I understand that American kids learn the "plays" from a very early age, and having watched Channel 4's attempt to televise it in the 80's, it's a thing that you don't pick up overnight.

I couldn't name you one player and frankly the game makes no sense to me whatsoever.
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Jan 13th, 2007, 06:21 AM
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I don't know, it might do quite well from a novelty point of view. I can't see it suddenly making us all fall in love with it and making UK teams spring up everywhere, but people might go just to see something different. It doesn't appeal to me but neither does real football.
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Jan 13th, 2007, 06:22 AM
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I also think it's a little unfair to tar professional sportsmen as 'thick'. Some are, some aren't, same as the general population. Muscle/athletic ability is not connected to intelligence either way.
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Jan 13th, 2007, 06:36 AM
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Could this NFL 'real' football game be the death knell of English football...aka soccer?
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Jan 13th, 2007, 07:07 AM
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Funny!
We just signed (overspent?) the great football star Beckham. Made the second page of my sports section.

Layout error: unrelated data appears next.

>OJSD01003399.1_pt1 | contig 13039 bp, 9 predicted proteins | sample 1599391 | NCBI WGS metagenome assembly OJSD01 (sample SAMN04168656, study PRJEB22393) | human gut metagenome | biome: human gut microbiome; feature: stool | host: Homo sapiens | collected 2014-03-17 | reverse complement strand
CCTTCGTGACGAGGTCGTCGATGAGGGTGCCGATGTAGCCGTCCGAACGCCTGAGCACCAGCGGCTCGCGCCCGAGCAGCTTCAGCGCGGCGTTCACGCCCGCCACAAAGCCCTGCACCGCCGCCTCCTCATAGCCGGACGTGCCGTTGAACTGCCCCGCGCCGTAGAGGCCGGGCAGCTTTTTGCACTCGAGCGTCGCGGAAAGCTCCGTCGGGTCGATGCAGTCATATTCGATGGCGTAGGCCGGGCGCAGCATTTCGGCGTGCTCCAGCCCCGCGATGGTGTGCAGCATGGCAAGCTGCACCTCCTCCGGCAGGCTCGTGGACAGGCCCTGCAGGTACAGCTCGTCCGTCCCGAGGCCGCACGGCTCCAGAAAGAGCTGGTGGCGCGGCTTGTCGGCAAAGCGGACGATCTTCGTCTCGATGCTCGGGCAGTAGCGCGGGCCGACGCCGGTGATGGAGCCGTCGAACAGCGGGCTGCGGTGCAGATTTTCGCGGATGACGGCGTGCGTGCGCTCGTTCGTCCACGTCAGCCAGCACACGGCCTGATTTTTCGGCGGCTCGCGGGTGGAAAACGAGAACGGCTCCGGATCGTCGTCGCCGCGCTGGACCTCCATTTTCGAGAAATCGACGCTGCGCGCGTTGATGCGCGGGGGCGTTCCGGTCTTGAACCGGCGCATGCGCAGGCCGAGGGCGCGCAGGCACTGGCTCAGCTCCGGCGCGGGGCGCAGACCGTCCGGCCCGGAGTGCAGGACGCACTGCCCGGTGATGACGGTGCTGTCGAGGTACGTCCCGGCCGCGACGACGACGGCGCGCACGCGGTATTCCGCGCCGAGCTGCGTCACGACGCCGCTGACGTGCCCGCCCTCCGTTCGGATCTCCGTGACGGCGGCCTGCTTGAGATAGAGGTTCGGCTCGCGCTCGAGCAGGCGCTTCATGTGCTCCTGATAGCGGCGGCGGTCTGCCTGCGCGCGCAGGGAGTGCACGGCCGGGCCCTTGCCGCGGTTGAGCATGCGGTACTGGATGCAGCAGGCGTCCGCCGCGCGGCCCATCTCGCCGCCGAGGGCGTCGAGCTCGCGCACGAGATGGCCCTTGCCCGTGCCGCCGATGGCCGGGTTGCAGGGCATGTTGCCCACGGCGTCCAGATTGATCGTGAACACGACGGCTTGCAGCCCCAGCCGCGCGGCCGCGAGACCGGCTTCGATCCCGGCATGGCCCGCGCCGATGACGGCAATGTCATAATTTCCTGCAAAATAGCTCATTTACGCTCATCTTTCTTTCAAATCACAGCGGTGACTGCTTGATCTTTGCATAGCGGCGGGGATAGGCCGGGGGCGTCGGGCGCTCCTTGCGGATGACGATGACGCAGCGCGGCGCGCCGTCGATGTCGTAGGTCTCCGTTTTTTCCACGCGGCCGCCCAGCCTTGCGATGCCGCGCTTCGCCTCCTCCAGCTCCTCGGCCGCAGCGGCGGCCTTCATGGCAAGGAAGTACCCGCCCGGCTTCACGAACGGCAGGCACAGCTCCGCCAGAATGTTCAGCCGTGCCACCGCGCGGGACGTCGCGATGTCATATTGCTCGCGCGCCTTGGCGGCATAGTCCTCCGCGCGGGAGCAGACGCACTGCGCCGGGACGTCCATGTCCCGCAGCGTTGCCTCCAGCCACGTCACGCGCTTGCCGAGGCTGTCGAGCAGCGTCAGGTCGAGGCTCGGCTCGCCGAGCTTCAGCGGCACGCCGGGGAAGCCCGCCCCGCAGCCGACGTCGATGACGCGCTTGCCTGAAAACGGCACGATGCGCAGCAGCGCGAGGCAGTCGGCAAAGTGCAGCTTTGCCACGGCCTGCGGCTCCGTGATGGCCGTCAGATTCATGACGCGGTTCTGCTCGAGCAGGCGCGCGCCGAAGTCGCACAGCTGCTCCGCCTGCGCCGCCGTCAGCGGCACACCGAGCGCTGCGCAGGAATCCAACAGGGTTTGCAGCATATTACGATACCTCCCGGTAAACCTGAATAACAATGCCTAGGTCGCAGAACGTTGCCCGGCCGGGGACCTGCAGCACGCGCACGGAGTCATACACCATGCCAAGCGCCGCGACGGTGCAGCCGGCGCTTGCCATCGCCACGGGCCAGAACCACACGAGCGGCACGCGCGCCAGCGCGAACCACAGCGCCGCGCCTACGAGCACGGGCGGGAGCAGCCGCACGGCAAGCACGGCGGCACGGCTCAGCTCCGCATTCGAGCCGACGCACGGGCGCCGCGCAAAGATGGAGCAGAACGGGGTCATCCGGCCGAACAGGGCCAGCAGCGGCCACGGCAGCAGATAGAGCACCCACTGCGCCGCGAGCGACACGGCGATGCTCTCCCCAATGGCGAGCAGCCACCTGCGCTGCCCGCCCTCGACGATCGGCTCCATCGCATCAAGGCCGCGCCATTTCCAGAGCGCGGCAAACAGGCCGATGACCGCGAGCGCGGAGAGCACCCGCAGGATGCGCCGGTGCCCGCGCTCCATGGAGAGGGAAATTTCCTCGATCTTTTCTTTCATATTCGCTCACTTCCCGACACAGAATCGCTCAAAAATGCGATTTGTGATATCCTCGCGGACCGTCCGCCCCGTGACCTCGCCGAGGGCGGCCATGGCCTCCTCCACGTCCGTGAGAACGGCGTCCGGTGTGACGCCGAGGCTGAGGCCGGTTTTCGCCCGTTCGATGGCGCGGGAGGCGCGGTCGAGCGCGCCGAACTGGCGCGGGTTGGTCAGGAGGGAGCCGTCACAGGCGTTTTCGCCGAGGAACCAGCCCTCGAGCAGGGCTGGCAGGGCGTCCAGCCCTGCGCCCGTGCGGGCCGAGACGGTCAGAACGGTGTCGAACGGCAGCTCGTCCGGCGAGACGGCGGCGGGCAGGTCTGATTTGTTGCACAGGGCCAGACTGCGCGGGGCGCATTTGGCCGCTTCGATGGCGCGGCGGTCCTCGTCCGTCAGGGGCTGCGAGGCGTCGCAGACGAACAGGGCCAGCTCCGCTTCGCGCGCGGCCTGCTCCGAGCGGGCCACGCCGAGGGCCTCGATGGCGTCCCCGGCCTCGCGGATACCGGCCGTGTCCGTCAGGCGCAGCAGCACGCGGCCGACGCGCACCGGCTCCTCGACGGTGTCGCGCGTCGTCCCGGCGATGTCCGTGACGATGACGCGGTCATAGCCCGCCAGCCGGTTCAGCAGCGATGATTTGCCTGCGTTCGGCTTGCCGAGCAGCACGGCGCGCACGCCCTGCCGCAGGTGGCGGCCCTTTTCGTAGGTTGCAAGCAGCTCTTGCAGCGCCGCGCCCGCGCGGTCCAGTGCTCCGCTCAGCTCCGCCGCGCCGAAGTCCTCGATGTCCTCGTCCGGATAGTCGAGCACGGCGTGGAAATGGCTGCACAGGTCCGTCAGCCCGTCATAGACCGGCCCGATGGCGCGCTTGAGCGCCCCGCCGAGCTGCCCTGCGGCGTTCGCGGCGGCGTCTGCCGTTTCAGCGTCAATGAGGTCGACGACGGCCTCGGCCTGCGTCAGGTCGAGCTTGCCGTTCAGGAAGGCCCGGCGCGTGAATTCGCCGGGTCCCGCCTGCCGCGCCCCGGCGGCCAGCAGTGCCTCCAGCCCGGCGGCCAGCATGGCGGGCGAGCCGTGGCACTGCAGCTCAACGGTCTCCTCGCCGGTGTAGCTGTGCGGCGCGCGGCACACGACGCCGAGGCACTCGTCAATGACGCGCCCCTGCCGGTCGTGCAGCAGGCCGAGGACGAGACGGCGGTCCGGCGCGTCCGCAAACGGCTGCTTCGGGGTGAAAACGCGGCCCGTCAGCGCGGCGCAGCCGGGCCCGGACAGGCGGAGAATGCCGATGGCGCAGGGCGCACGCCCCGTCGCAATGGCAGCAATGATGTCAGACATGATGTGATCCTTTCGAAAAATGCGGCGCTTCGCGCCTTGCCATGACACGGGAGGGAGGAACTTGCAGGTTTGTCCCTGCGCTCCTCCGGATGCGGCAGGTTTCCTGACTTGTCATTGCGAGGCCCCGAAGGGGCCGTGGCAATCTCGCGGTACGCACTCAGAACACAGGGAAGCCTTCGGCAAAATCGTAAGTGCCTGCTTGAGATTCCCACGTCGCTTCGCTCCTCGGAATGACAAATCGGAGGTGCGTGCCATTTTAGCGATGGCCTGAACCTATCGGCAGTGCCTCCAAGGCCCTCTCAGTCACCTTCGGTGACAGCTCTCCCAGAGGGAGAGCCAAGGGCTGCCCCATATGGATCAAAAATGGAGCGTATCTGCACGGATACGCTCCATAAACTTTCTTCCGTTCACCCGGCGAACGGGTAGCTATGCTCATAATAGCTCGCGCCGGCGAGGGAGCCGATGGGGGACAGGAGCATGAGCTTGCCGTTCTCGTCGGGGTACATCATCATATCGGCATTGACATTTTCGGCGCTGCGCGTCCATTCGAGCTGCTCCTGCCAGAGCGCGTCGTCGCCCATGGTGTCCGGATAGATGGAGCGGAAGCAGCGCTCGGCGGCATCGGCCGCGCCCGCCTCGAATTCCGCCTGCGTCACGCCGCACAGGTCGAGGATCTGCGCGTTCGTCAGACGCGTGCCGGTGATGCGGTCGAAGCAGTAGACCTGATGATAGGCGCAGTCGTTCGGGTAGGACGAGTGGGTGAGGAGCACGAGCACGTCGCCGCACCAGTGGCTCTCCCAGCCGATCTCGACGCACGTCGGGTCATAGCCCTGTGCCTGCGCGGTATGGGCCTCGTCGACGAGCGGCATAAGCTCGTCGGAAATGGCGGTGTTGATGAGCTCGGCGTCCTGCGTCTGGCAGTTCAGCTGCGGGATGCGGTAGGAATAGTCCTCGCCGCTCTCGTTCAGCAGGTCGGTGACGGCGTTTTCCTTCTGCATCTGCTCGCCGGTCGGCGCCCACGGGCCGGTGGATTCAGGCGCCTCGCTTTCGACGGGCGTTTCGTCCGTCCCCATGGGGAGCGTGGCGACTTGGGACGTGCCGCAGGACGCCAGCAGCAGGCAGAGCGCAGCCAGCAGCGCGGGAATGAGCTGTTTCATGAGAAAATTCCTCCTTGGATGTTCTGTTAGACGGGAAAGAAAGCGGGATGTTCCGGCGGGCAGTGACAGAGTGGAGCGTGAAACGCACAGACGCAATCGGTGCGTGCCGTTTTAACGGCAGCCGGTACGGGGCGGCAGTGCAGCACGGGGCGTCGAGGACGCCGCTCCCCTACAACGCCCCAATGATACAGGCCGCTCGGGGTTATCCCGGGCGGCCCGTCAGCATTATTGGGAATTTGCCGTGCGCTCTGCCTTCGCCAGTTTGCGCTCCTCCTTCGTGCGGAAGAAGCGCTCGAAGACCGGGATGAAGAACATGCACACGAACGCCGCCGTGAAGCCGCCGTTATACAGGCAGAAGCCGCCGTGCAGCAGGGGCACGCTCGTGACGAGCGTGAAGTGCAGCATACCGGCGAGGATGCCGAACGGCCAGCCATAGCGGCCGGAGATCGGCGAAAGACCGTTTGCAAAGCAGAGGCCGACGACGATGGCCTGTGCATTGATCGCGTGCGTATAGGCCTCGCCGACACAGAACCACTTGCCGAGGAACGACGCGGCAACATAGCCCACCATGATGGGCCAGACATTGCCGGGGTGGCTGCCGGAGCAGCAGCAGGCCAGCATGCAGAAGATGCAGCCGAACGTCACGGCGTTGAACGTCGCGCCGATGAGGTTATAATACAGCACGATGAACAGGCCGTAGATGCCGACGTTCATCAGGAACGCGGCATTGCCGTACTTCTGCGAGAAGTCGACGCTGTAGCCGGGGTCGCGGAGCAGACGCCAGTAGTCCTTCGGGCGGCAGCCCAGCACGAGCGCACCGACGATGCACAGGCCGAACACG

Front page was our Barry Bonds steriods story.

Hope he can jump-start the Worlds Greatest Sport...so they have said.... inside my country, but I think it will be just another fading star, interesting for a short while, and will fade into the background.

Americans are too deep into their football. Soccer will be still a third rate sport in the USA.........and that will be too bad!
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Jan 13th, 2007, 07:13 AM
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Nona - I am not sure about thick, but there is a shortage of obviously "intelligent" footballers playing in England - certainly among English players. Bright players are not considered "one of the lads".
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Jan 13th, 2007, 08:16 PM
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No, footballers or other sportsmen are not by definition thick. But because they are not selected for, uh, thickness, they will tend towards the thick end.

It's not the (American) football that annoys me so much; it's the corrupt, dishonest and exploitative system that has developed around them that torques my jaw.
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Jan 14th, 2007, 07:04 AM
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Do you think David Beckham will have much real effect on the status of football proper over in the US?
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Jan 14th, 2007, 07:28 AM
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none more than Pele did decades ago - a few year spurt then the big flop in popularity and the league disbanded.

UK football fans:

American football vocabularly:

Grid Iron - name for the playing field; gridders. The Red Zone...

Hash marks

Goalposts Goal line

Onside kick

Roughing the punter, quarterback butnot halfback or fullback

4 downs and a cloud of dust

1st and goal

face masking